Zuppa di Pesce, a tomato-based Italian fish soup, probably has as many variations as there are stars in the galaxy. Though it’s called a soup it’s more like a fish stew and usually also includes a variety of shellfish.
My guess is that Zuppa di Pesce was the precursor to cioppino, the famous Italian-American seafood stew popularized by Italian fishermen in San Francisco in the late 19th century. Many versions of an Italian fish soup could be called a cioppino and vice versa. Personally, I look at cioppino as more of a true stew, with a greater variety of seafood and slightly richer and thicker than Zuppa di Pesce. Others might disagree. But semantics aside, the key to making an Italian fish soup that truly stands out is two-fold.
The first is your choice of fish. And the second, and most important, is the broth.
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Don’t get me wrong. I like cod and haddock. But I don’t really love them in soups. Their light, flaky texture and mild flavor are, in my opinion, better suited for things like fish and chips or recipes with lots of seasoning. Furthermore, cod, as you may know, has been tragically overfished. There are many similar and more sustainable options, including fish that I think are a lot more flavorful.
Take, for example, black sea bass.
That’s a beautiful black sea bass I caught on a recent fishing trip on the Long Island Sound.
It’s local to northeast Atlantic waters and has a tender but firm texture with a mild but subtly sweet flavor that is distinct, and, in my opinion, superior to both cod and haddock. Unfortunately, it may not be easy to find outside smaller specialty fish markets. It also has limited seasonal availability from late summer to late fall. If you can’t find it, pivot to this…
Any fish can work in a Zuppa di Pesce! Embrace the incredible diversity of local fish wherever you live. There’s a lot more fish in the sea than cod, haddock, tuna, swordfish, and salmon. We are overfishing those species and we need to embrace a wider range of more sustainable choices, of which there are many.
Monkfish, blackfish (also called “tautog”), sea robin, mackerel, porgy (also called “scup”) or dogfish are all excellent choices here in the northeast. They all have their own unique flavor profile and they’d all make delicious choices in any Italian fish soup.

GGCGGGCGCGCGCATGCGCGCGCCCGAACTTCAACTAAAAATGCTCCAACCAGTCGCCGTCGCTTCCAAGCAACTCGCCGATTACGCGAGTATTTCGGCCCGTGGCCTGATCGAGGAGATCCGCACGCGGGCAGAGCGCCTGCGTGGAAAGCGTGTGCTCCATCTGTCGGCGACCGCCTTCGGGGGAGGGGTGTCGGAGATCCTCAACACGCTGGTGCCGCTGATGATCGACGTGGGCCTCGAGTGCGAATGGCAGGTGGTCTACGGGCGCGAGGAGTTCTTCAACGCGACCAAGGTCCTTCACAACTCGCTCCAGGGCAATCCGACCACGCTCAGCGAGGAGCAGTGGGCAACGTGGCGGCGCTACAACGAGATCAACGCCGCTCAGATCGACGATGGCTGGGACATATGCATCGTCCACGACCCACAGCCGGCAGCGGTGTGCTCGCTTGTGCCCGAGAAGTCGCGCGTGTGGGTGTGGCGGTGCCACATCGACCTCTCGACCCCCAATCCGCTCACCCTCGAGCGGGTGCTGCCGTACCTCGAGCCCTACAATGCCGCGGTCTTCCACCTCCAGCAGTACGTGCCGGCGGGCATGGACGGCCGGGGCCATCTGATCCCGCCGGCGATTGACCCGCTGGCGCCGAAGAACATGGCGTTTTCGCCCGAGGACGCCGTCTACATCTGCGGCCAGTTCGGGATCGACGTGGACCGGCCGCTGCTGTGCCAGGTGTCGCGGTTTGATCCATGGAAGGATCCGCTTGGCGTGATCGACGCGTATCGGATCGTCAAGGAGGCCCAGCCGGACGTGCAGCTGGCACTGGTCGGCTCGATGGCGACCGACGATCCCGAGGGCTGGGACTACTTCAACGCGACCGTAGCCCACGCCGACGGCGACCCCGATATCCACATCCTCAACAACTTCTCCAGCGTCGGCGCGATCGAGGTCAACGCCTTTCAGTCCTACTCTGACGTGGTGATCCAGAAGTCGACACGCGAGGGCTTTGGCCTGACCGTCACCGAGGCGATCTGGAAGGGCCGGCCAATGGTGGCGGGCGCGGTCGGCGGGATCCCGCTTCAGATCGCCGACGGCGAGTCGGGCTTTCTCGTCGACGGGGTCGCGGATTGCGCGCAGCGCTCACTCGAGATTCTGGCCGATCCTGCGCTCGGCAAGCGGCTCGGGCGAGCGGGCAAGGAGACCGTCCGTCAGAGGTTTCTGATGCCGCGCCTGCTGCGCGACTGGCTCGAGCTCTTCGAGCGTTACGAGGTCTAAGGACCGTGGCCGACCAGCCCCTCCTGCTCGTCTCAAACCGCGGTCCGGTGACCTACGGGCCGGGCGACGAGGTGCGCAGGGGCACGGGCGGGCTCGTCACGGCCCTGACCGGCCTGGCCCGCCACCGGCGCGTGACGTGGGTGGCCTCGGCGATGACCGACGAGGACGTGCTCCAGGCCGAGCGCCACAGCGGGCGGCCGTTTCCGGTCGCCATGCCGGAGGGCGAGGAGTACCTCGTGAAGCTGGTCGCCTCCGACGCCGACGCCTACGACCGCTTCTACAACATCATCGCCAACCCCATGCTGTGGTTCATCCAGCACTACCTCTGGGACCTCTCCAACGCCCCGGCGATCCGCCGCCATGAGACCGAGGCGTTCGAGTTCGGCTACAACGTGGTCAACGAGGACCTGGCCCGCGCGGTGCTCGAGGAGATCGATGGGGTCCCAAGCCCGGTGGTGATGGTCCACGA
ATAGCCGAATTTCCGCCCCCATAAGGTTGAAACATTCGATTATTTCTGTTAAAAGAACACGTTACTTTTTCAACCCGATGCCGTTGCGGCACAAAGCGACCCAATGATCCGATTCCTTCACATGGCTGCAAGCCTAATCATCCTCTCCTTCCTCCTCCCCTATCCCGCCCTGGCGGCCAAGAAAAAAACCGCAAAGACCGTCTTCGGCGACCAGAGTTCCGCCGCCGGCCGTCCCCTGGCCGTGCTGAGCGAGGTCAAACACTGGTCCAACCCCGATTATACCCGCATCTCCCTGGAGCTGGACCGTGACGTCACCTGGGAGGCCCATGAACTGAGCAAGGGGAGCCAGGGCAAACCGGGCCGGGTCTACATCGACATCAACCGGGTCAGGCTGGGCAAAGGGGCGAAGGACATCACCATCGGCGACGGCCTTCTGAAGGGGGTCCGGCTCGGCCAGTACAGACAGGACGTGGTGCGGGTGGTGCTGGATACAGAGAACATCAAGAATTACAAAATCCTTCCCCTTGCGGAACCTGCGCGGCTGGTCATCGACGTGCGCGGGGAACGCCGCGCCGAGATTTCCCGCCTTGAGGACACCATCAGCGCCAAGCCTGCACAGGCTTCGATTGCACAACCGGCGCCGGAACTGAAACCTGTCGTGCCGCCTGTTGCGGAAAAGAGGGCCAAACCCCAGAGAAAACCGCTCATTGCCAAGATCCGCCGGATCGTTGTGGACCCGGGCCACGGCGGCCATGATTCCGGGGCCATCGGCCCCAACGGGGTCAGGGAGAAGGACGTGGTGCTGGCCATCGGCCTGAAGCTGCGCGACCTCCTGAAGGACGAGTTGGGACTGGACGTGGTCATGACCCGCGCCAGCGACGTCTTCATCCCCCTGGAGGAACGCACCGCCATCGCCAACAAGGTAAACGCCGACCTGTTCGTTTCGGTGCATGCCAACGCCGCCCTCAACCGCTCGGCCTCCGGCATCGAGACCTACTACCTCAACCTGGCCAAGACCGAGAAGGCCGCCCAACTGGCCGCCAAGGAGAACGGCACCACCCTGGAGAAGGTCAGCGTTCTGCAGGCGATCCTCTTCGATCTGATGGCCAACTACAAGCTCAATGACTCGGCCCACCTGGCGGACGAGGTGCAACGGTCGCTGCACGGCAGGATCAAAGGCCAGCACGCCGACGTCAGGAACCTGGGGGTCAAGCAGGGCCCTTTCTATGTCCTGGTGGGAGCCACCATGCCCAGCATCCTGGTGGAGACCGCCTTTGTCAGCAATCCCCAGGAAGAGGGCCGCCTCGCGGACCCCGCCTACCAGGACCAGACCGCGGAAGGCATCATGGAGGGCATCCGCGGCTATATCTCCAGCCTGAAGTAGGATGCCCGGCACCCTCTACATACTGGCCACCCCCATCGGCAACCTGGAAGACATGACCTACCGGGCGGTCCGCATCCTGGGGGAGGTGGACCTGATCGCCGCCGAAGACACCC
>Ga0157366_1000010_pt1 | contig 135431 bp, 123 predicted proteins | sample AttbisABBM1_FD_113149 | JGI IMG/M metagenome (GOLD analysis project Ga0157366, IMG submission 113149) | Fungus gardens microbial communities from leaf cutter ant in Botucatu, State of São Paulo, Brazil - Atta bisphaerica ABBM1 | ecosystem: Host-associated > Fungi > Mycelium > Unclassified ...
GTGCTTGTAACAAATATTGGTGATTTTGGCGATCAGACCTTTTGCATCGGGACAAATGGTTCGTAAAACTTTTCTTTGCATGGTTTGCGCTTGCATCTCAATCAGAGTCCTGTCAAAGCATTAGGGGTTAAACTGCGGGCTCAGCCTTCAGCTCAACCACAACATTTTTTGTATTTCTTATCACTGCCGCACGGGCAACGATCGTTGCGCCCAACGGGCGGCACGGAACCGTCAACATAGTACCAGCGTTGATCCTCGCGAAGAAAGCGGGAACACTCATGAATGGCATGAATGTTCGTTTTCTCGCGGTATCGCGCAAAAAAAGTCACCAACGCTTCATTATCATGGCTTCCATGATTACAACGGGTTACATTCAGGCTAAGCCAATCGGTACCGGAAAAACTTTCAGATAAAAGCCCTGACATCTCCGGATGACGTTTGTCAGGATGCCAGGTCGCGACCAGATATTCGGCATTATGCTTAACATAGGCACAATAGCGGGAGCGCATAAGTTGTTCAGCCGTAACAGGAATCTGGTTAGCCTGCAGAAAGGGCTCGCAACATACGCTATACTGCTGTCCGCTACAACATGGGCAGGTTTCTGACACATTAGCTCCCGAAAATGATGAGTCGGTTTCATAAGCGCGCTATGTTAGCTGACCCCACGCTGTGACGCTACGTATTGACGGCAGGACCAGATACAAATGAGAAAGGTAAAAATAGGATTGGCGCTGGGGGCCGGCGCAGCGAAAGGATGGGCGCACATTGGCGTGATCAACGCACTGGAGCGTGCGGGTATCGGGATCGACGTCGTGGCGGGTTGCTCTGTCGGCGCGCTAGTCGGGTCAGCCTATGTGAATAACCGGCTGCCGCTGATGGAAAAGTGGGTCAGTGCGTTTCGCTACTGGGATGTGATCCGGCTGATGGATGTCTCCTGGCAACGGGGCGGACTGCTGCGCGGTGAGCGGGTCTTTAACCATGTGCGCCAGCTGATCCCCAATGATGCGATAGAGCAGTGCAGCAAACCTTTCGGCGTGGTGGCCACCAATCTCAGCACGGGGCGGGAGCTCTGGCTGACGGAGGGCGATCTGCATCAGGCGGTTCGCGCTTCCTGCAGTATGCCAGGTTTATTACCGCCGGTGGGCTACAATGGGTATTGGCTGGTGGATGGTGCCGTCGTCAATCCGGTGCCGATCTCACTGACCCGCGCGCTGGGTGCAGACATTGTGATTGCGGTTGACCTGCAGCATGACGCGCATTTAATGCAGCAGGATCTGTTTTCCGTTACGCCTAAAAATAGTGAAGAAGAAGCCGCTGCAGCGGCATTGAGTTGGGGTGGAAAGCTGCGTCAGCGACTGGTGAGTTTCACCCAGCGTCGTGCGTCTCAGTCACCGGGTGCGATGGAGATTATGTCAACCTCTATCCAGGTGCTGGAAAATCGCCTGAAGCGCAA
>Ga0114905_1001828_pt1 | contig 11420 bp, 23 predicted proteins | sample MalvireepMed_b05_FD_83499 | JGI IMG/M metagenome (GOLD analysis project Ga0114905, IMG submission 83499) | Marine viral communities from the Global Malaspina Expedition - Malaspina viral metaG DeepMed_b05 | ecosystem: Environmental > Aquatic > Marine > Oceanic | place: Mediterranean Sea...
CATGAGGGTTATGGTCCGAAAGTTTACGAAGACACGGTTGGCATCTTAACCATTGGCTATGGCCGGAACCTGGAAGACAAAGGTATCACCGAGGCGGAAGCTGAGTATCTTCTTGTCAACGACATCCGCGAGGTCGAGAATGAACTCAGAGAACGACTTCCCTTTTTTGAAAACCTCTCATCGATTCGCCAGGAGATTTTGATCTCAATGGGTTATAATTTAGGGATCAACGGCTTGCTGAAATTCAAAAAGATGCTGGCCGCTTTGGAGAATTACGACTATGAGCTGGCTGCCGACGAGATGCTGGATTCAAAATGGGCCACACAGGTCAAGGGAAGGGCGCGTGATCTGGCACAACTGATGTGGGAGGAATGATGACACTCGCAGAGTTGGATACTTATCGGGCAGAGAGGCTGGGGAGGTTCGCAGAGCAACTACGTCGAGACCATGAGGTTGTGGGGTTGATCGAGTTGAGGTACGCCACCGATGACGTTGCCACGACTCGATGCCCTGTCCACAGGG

If you can’t find any of those, look for Atlantic pollock. It’s available year-round, is found in most supermarket fish departments and is the most economical of the traditional New England groundfish (which includes cod and haddock).
On my recent fishing trip, which was on a party boat of about 30 people, I’d estimate that about 100 fish were caught. On the ride home from the middle of the Long Island Sound, the deckhands filleted everyone’s catch. Guess how many people also took home the carcass?
Those are the two I brought home. The top one is a blackfish and the bottom one is black sea bass.
I could not help but look with a little disgust at the other 100 or so wasted carcasses that nobody wanted. At the very least, some seagulls ate well that day.
It’s sad that we’ve forgotten how to make homemade fish stock. It’s even easier and less time-consuming than chicken or beef stock. They’re also a great source of nourishment as the heads of fish are rich in many nutrients. Ask your local fishmonger for them. Most are happy to give them to you at around a dollar per pound. Some may even give them to you for free.
There’s nothing like the flavor of homemade fish stock with subtle flavors of fennel, lemon, white wine, and fresh herbs. And I say it all the time but a properly made fish stock should NOT TASTE FISHY. It should taste like the ocean, slightly salty, with a delicate background taste of fresh fish and other flavors.
I also understand that not everyone is ready or willing to make a homemade fish stock. In that case, try this…
That would be Aneto Fish Broth. This is the only store-bought fish stock/broth I can enthusiastically recommend. If you’re not going to make your own, this is your next-best option. The flavor is outstanding for a packaged seafood broth. Even more impressive, they don’t use any chemical flavorings. Find Aneto Fish Broth here.
Of course, any fish soup recipe would emphasize good quality fish and fish broth. But you’d be amazed how many Italian fish soup recipes do not. Truth be told, you can make a good Zuppa di Pesce without a truly great broth. Clam juice or even chicken broth can still make a good base with tomatoes, wine, and herbs.
But I’m not interested in a good Zuppa di Pesce.
I want an EPIC Zuppa di Pesce, one that will make me breathe big sighs of satisfaction with every slurp. And a good fish broth is the key.
Of course, there’s a little more to it than that. Garlic sauteed in extra virgin olive oil, San Marzano tomatoes, other shellfish like clams, mussels, shrimp, and scallops, fresh herbs, and spices like red pepper flakes will work some serious magic with a good fish broth too. There’s a reason there are infinite incarnations of this Italian favorite.
Here’s a little video demo put together so you can see how easy it is to make Zuppa di Pesce at home.
I hope you enjoy my contribution to the zillions of Zuppa di Pesce recipes out there. I keep it pretty simple, with minimal veggies, so as to let the beautiful homemade broth really shine through. Delicious and fresh black sea bass make it all that much better.
Zuppa di Pesce, an Italian fish soup, is a simple but delicious combination of garlic, tomatoes, white wine, fish stock, fresh fish, shellfish and herbs.
Craig Fear is the creator of Fearless Eating and the author of three books, The 30-Day Heartburn Solution, Fearless Broths and Soups and The Thai Soup Secret. After years helping clients with digestive issues, Craig decided to pursue writing full-time. He intends to write many more books on broths and soups from around the world! Click here to learn more about Craig.